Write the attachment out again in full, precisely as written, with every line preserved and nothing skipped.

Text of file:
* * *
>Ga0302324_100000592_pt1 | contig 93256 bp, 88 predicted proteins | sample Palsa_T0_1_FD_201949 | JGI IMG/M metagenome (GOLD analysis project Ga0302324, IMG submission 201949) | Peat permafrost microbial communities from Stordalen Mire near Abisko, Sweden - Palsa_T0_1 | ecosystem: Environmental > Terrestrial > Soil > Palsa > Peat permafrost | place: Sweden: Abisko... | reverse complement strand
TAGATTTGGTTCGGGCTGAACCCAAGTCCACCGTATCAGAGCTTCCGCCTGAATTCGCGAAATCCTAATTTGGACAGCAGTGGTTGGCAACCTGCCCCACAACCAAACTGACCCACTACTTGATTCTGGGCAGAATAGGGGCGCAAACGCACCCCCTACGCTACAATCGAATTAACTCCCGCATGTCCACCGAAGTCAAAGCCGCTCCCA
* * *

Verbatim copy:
>Ga0302324_100000592_pt1 | contig 93256 bp, 88 predicted proteins | sample Palsa_T0_1_FD_201949 | JGI IMG/M metagenome (GOLD analysis project Ga0302324, IMG submission 201949) | Peat permafrost microbial communities from Stordalen Mire near Abisko, Sweden - Palsa_T0_1 | ecosystem: Environmental > Terrestrial > Soil > Palsa > Peat permafrost | place: Sweden: Abisko... | reverse complement strand
TAGATTTGGTTCGGGCTGAACCCAAGTCCACCGTATCAGAGCTTCCGCCTGAATTCGCGAAATCCTAATTTGGACAGCAGTGGTTGGCAACCTGCCCCACAACCAAACTGACCCACTACTTGATTCTGGGCAGAATAGGGGCGCAAACGCACCCCCTACGCTACAATCGAATTAACTCCCGCATGTCCACCGAAGTCAAAGCCGCTCCCA